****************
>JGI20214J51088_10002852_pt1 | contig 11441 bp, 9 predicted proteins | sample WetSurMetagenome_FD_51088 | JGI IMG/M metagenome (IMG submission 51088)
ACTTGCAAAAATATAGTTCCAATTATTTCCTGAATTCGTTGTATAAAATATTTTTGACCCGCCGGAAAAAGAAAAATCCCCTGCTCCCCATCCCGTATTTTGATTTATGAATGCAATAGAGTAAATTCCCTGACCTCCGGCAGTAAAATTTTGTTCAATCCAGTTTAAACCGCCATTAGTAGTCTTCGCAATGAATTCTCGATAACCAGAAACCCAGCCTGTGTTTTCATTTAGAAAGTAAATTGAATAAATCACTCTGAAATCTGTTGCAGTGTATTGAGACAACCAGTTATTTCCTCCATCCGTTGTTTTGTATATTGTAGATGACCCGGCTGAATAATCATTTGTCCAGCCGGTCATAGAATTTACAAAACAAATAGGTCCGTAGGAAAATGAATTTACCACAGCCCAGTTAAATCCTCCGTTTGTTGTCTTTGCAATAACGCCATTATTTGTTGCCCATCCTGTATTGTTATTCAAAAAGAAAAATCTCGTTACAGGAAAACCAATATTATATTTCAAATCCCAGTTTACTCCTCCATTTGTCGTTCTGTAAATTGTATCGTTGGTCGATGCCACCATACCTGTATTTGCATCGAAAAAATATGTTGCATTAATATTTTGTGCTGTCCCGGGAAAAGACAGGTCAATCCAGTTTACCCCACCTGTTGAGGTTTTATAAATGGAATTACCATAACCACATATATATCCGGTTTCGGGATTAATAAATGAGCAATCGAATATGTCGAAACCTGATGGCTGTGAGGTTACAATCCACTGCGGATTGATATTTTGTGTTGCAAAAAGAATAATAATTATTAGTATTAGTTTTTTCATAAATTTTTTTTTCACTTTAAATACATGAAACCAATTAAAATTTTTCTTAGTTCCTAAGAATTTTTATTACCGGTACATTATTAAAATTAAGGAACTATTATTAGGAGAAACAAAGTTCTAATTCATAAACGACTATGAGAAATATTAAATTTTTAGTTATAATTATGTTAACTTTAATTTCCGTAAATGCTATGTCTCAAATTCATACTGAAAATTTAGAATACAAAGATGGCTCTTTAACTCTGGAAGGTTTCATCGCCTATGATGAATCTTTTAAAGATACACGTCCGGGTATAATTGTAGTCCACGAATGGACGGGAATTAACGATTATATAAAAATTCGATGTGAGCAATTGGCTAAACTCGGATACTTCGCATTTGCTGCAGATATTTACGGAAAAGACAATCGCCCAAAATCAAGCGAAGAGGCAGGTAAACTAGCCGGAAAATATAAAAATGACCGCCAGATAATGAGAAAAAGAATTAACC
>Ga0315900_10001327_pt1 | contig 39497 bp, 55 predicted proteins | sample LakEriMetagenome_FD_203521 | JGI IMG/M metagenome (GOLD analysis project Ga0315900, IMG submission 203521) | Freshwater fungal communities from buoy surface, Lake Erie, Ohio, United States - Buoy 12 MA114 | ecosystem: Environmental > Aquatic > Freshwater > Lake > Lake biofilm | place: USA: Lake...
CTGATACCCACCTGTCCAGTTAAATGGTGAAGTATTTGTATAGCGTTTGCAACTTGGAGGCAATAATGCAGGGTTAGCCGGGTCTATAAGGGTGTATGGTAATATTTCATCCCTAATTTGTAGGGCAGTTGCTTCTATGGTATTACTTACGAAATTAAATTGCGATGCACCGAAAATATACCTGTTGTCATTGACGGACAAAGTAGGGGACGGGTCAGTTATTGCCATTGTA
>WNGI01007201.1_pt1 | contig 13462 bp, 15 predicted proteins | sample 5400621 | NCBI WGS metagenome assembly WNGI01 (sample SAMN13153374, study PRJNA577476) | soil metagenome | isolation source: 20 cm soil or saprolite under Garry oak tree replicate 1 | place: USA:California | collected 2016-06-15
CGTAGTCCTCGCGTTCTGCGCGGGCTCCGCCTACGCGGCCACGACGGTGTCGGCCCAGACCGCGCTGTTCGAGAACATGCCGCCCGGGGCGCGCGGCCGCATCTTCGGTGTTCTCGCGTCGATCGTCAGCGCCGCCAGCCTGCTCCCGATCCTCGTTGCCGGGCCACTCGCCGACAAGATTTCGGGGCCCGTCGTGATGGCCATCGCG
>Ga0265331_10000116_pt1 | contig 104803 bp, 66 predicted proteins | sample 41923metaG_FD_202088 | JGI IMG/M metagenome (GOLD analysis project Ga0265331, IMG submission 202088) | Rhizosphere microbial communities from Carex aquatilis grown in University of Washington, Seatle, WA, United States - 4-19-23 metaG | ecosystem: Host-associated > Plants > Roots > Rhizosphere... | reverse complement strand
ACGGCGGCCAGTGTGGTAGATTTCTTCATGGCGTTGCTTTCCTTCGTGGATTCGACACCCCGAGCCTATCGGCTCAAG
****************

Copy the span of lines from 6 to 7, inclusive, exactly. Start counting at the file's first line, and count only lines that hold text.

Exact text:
CGTAGTCCTCGCGTTCTGCGCGGGCTCCGCCTACGCGGCCACGACGGTGTCGGCCCAGACCGCGCTGTTCGAGAACATGCCGCCCGGGGCGCGCGGCCGCATCTTCGGTGTTCTCGCGTCGATCGTCAGCGCCGCCAGCCTGCTCCCGATCCTCGTTGCCGGGCCACTCGCCGACAAGATTTCGGGGCCCGTCGTGATGGCCATCGCG
>Ga0265331_10000116_pt1 | contig 104803 bp, 66 predicted proteins | sample 41923metaG_FD_202088 | JGI IMG/M metagenome (GOLD analysis project Ga0265331, IMG submission 202088) | Rhizosphere microbial communities from Carex aquatilis grown in University of Washington, Seatle, WA, United States - 4-19-23 metaG | ecosystem: Host-associated > Plants > Roots > Rhizosphere... | reverse complement strand